Objective: to develop reflective communication between healthcare professionals, employers and employees
GMC publication Confidentiality: Protecting and Providing Information 
This can be elicited by a series of questions to open debate on confidentiality.
Are all medical practitioners bound by confidentiality?
Why is confidentiality important?
- Patients’ right to know that information about them will be held in confidence by their doctors.
- It is central to the trust between doctors and patients.
- Without confidentiality patients may be reluctant to give doctors information they need in order to provide good care.
How can information given in confidence be passed onto a third party?
- With expressed consent of the individual concerned.
- Disclosures required by law.
- Disclosures to the courts or in connection with litigation.
- Disclosures to statutory bodies.
- Disclosures in the public interest.
- Disclosures to protect patients or others.
- Disclosures in relation to children or those who lack capacity to give consent.
- Disclosures following death.
What type of information can a medical practitioner pass on to an employer regarding an employee?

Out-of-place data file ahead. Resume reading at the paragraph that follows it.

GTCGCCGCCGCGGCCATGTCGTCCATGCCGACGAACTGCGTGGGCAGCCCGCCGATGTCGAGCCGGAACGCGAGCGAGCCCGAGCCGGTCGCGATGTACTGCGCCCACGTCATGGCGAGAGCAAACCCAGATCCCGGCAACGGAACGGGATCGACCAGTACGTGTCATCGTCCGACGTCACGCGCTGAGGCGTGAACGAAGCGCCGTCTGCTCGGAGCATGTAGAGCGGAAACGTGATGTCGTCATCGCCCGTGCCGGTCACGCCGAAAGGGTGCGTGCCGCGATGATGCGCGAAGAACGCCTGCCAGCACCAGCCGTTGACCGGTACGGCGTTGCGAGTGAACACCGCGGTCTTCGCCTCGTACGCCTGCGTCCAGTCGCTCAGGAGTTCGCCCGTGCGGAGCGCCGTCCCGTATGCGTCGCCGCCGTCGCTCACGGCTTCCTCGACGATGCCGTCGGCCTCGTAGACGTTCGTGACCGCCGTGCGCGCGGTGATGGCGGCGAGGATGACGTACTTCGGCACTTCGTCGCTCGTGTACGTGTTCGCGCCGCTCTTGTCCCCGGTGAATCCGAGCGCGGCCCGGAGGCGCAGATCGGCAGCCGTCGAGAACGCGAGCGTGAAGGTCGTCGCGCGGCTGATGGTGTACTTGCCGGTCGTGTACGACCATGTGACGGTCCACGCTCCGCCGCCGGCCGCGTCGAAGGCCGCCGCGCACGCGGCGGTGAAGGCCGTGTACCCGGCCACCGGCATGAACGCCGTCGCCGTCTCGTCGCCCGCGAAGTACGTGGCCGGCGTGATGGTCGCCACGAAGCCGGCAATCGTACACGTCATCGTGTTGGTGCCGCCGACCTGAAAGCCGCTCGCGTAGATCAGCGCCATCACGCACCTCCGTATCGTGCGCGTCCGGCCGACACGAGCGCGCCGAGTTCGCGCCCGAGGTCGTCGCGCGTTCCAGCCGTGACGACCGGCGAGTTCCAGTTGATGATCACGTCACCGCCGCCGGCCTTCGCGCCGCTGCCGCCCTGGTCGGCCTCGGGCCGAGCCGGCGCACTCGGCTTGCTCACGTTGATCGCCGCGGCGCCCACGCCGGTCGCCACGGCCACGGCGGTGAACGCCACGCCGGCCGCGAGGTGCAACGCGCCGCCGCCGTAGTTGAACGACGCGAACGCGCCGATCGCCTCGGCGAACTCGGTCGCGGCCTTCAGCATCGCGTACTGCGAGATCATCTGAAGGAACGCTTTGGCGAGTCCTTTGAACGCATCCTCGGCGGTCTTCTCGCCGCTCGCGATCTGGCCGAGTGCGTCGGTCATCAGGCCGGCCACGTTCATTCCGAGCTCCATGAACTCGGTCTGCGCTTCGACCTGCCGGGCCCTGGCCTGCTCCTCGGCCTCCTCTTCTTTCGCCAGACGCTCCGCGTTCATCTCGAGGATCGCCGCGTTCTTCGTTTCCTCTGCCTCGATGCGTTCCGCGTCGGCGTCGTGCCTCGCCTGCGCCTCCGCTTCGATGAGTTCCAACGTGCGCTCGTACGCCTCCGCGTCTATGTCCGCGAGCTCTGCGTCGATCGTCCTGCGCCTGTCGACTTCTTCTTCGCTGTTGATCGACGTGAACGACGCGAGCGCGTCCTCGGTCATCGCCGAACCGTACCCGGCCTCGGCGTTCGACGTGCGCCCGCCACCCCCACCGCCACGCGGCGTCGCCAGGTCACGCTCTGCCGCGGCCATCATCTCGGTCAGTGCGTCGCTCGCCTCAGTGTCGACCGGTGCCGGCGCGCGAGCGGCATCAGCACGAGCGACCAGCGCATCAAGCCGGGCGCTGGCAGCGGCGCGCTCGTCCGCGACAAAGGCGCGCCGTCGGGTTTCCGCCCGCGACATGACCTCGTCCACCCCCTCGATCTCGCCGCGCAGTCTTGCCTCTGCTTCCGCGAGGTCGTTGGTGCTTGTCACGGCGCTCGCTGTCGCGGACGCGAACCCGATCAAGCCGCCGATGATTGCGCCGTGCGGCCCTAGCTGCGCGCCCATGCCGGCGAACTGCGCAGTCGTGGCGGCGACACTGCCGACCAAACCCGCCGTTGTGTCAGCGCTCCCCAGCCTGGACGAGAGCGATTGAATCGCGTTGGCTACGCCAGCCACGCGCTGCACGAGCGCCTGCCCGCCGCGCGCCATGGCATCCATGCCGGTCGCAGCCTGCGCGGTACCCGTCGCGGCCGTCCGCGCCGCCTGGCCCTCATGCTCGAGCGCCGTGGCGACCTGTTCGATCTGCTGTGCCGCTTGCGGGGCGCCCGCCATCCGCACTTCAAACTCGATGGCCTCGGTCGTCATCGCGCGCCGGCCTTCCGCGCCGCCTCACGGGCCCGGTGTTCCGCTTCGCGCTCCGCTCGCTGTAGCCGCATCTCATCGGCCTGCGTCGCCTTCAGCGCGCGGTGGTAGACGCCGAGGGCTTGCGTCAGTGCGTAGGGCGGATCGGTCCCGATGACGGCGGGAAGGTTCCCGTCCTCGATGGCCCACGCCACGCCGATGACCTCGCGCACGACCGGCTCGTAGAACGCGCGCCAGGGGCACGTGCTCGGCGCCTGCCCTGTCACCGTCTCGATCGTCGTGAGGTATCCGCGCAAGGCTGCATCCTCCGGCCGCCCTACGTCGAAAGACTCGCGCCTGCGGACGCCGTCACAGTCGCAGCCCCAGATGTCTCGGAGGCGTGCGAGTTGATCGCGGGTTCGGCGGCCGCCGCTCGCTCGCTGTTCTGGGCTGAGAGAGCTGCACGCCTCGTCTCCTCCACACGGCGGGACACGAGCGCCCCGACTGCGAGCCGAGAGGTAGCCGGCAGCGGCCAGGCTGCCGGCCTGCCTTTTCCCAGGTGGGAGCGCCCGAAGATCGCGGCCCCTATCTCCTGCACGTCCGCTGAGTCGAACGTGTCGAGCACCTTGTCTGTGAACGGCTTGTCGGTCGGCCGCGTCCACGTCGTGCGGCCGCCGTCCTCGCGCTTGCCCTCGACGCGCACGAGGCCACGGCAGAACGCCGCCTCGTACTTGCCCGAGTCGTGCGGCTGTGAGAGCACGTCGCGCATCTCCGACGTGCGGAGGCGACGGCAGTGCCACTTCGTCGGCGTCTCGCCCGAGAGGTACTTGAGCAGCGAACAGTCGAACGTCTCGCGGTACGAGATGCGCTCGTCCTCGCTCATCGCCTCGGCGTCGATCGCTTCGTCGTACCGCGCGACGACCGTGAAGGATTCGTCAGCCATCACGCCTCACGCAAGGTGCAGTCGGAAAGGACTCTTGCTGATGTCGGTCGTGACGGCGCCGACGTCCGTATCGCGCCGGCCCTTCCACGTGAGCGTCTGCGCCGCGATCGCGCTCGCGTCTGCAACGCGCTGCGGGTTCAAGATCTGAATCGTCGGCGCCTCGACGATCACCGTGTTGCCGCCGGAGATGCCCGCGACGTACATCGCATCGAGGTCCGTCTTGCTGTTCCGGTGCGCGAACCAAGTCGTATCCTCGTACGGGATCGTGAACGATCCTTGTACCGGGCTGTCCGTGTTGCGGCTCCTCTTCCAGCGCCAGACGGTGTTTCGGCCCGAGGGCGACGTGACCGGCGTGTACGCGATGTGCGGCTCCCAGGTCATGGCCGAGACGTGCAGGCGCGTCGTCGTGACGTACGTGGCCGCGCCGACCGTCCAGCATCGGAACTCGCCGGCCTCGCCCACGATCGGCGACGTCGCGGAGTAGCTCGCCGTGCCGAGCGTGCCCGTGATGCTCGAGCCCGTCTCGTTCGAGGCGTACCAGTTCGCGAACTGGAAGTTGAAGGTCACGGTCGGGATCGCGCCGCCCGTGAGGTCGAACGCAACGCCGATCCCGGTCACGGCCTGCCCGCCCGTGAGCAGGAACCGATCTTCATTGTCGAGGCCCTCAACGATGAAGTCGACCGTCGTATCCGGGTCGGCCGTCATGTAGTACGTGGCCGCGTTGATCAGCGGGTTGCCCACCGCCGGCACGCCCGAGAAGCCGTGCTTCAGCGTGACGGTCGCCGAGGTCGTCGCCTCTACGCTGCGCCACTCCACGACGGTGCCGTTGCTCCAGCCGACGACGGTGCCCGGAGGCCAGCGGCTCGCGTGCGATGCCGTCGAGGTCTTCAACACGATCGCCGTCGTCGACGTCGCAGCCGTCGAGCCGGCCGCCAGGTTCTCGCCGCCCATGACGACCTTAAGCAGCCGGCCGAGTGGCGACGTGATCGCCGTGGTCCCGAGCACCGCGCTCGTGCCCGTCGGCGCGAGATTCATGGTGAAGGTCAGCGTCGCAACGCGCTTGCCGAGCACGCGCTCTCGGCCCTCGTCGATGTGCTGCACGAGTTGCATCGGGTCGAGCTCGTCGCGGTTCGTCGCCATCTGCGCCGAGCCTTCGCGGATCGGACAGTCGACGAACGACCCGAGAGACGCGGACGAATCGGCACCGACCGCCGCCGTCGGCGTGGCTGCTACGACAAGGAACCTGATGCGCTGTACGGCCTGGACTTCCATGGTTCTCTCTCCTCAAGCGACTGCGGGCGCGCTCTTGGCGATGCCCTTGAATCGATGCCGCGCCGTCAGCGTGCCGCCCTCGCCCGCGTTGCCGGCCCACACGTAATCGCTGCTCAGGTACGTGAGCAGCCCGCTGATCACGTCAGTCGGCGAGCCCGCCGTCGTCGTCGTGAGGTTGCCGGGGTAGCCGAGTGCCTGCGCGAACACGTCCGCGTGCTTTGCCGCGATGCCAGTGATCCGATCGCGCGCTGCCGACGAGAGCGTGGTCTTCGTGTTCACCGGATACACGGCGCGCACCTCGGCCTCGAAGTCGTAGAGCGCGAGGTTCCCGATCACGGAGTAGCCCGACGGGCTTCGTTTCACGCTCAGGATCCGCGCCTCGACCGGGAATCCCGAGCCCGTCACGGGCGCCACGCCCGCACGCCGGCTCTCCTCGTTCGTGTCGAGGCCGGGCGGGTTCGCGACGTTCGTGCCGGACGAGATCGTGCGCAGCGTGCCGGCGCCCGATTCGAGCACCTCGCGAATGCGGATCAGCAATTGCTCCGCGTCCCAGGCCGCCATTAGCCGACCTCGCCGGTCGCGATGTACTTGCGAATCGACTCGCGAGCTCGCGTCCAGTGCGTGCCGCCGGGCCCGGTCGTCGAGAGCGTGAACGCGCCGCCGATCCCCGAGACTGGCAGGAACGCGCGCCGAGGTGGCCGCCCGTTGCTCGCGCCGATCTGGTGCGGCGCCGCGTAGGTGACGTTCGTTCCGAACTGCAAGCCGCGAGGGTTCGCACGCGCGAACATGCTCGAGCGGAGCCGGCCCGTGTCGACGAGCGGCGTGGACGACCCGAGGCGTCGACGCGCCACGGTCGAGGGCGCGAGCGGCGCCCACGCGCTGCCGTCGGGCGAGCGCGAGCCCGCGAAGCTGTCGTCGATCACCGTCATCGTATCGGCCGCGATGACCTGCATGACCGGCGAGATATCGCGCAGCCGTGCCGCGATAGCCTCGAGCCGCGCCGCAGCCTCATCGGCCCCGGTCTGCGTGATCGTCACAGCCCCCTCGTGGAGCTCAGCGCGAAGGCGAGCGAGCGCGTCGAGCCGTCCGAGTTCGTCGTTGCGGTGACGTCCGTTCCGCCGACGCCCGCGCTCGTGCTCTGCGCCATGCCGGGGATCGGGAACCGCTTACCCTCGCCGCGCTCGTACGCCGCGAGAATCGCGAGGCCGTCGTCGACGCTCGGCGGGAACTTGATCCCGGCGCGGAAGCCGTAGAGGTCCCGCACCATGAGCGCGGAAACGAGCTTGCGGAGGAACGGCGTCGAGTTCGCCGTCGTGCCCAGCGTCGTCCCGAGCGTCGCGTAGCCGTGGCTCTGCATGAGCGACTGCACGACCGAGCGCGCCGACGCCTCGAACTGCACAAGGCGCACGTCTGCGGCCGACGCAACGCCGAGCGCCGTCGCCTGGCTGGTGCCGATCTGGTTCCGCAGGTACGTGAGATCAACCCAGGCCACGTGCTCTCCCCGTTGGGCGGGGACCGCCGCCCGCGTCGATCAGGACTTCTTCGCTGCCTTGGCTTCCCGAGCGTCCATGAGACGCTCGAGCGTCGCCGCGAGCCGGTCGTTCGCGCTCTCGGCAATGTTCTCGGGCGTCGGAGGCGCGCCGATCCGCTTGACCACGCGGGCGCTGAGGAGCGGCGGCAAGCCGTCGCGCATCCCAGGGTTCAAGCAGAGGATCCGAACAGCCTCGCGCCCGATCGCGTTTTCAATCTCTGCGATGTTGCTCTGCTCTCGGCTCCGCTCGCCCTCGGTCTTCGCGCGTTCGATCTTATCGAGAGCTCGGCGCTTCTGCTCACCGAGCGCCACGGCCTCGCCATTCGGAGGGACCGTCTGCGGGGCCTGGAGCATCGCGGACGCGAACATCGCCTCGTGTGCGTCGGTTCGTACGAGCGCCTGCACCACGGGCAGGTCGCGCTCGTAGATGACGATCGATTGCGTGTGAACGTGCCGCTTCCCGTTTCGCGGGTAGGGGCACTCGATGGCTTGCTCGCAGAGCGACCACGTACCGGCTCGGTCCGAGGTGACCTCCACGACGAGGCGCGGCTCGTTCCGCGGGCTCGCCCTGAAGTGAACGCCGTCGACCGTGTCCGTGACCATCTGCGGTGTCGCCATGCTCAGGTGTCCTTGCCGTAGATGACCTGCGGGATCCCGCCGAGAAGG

- Factual information regarding an individual’s general state of health.
- Prognosis of their medical condition; likely date of return to work, general information relating to the nature of any health concerns.
Is there a difference between passing on information to an employer and an occupational health professional?
- Yes, a report submitted to a fellow medical professional is likely to contain more clinical details, and use medical jargon freely.
- Such reports are bound by confidentiality by the occupational health professional and the only information that can be provided to management without consent is that relating to functional ability.
- It can be interpreted by the occupational health professional to the needs of the working environment.
Can a medical practitioner pass on confidential information without consent?
- Yes as outlined above